If you ask people about a game or a comic or a TV show that moved them, they will usually speak in imprecise language. Words like “awesome” and “moving” don’t tell us much. Comments like “I laughed” or “I cried” do better. Experts will be more precise, speaking of pacing, or structure or character arcs. They might use phrases like “It sags during Act Two,” or “It had the best Save the Cat moment I’ve ever seen.” Sometimes, they can even tell you the differences between mediums. Often, though, if nailed down on how one writes for one medium or another, people will fall back to something like, “Good storytelling transcends form.”

Right now I’m in my break from 80+ hour weeks and doing a measly 50 hours or so. Maybe even 45. It’s like running naked through a spring rain. Seriously. And as 80+ hours looms again on my schedule (August, you bastard, I see you coming), I start cherishing every bit of goofing off that I get.

Yesterday, while recording the World’s Greatest Comic Book Podcast, I mentioned that I was playing Arkham Knight, and that the Arkham series of games are some of the best Batman stories I’ve ever experienced. While a cohost seemed to think that was crazy talk, I think the reason is that I’ve never felt so connected to Batman character as I do in that game. Even though they arguably use the exact same tropes multiple times to achieve the same ends. I think it’s because I don’t really think of Batman as a character in most presentations. He’s more an elemental force of rage and PTSD. Not every movie and comic, but often enough. But let’s look at some of the things that Arkham does that makes their Batman stories some of the best.

Let me start by saying I’ve played all of the Arkham games but some of them I haven’t played for a while, so my recollections of early games might be more emotional than base in pure fact.

A Slow Build of Pacing

The Arkham games don’t usually start with a big in media res opening. They start in the middle of events, technically, but they don’t try to blow up the world like pre-credits in a Bond film. They take time and start by laying down atmosphere. They give us some early romps to build our connection to Batman. They make sure that first hour or two of game play is pretty easy. Not only are they giving us tutorials, but they make us feel like Batman, so that when things get real, we feel like Batman’s in trouble, not like we’re just bad gamers. Obviously there’s a difficulty setting so all of this comes through that filter, but the job of game designers is to make you forget that those dials exist.


Batman almost never reacts to anything. Even if most cutscenes, he’s standing there like a sociopath, watching calmly as the world burns. And so the games find ways to get us in his head. Often (maybe too often) they do this with the Scarecrow’s fear toxins. Let Batman be a stoic bastion of stoicness. When his worst fears walk next to him, screaming about his failures, the stoic act moves from emotionless to painfully poignant.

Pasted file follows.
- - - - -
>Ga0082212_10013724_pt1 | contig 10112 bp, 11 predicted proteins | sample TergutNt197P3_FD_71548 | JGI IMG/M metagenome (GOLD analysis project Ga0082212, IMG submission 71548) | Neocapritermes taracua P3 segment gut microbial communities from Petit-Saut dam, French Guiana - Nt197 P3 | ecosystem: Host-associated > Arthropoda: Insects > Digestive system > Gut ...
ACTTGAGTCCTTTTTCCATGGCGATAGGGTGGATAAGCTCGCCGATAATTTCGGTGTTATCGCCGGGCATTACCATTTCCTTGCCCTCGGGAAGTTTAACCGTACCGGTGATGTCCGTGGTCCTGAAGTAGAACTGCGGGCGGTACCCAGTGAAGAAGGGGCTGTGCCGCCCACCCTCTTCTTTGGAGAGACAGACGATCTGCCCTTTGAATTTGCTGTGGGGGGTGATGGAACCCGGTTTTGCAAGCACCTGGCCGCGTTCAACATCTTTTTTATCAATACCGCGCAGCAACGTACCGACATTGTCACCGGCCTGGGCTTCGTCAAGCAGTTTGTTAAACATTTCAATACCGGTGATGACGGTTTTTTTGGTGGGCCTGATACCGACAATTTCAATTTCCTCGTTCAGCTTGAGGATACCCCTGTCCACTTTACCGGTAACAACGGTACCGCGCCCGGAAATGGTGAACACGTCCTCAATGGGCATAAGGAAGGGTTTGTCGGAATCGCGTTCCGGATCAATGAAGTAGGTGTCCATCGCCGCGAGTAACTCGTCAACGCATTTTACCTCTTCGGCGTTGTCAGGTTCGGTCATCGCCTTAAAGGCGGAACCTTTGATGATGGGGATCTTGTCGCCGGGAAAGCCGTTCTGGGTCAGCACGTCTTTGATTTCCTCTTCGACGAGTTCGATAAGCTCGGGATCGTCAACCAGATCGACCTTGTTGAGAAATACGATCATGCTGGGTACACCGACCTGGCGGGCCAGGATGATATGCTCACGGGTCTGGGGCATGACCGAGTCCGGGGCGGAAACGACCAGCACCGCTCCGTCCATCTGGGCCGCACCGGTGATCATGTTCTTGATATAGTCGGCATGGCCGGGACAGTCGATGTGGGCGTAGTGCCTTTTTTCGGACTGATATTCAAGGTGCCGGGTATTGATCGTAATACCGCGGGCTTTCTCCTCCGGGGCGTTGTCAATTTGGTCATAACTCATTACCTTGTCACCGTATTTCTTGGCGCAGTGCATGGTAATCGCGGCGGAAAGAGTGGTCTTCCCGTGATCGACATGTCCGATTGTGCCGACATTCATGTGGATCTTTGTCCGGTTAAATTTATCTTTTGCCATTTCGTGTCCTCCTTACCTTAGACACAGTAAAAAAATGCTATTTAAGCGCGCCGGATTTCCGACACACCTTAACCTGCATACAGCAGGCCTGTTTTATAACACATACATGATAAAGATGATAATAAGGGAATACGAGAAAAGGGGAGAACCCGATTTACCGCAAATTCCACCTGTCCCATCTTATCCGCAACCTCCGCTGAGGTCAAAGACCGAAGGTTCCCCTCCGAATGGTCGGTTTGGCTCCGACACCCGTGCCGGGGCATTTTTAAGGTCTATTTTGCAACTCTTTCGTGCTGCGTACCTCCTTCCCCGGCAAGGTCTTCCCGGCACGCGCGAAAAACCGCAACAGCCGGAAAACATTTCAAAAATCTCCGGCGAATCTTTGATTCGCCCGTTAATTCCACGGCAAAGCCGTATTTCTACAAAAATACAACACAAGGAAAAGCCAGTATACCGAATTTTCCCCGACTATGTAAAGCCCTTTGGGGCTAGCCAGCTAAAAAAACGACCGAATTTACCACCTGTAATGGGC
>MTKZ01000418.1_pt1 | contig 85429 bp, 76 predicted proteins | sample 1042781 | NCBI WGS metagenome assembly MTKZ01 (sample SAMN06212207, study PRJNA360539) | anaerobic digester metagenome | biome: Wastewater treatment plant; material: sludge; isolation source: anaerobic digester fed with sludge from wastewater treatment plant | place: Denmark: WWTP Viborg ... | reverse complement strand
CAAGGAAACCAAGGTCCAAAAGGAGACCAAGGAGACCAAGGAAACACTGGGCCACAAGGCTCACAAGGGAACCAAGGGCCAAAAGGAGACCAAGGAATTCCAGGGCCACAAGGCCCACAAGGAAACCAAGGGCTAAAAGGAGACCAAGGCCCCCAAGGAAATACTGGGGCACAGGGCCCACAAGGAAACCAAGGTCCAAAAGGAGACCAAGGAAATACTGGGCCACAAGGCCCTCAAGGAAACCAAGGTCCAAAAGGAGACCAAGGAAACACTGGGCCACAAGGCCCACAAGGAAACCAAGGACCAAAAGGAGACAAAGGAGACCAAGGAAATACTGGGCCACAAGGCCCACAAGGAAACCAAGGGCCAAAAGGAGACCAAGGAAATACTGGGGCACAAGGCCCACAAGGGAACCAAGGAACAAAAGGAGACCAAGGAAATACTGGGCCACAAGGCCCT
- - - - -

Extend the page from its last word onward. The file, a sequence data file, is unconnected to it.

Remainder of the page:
This actually extends to everyone who cares about Batman in the games, but Alfred illustrates it most directly. Alfred is was Joss Whedon would call our heart character. We know Alfred it the man who cared for this superhero when he was a little boy. Through Alfred’s eyes, we see that little boy still there in Batman. We know it’s okay to love this heartless bastard because Alfred loves him, and it doesn’t take us long to realize that Alfred is a good judge of character, and he would not love this man if he was unlovable.

Big Set Pieces

A set piece, in fiction, is a big scene with a extended series of emotional beats, usually in memorable locales. The tearful goodbye in the rain is a set piece, as is the car chase, or the giant mid-act action sequence. The Arkham games do set pieces well. They translate them to gamist principles, but they do it well. They also slowly convert set pieces into the mundane. You want to make someone feel like Batman? Start a game with them desperately trying to take out four guys without anyone catching them, then slowly ramp things up until by the end of the game, they look at a room with 20 bad guys and ample hiding spots and think, “Whew. Thank goodness. I needed an easy one.”

Dramatic Act Three

The Arkham Games are open world, but even so, they do a great job of rocketing you into Act Three. Last night I stopped advancing the pot to clean up all my side quests because I can feel the call of act three. The end is nigh. Batman has been stripped of everything until he’s just a raw nerve of justice. Things are going to break, and it’s going to be the Dark Knight or his foes. Blood will fall.

The purpose of this isn’t to point out what makes a good Batman story. The purpose is to point out what makes almost every good Batman story. The designers of this game examined the triumphs of Batman storytelling… classics like The Killing Joke, The Dark Knight Returns, and The Dark Knight. They distilled the heart of what makes a good Batman story and they expertly translated them into a game, because they knew that if they had a good emotional core, then half of their job was done.

You see these same principles transcending genre as well as media. The James Bond chase scene is the big Act Two argument in a RomCom or the tense stealth scene in a thriller, or the dreaded walk in the woods in a horror film. Act two might be about love, or violence, or a mystery, or a fall. The point is that the people who excel at their craft can apply these levers to any story in any medium.

And now back to Act Three. Because Gotham needs me.

[originally posted at: http://www.robertjdefendi.com/main/2016/7/18/transcending-medium]

The next installment awaits...
Slouching Towards Amazon: LTUE Post Mortem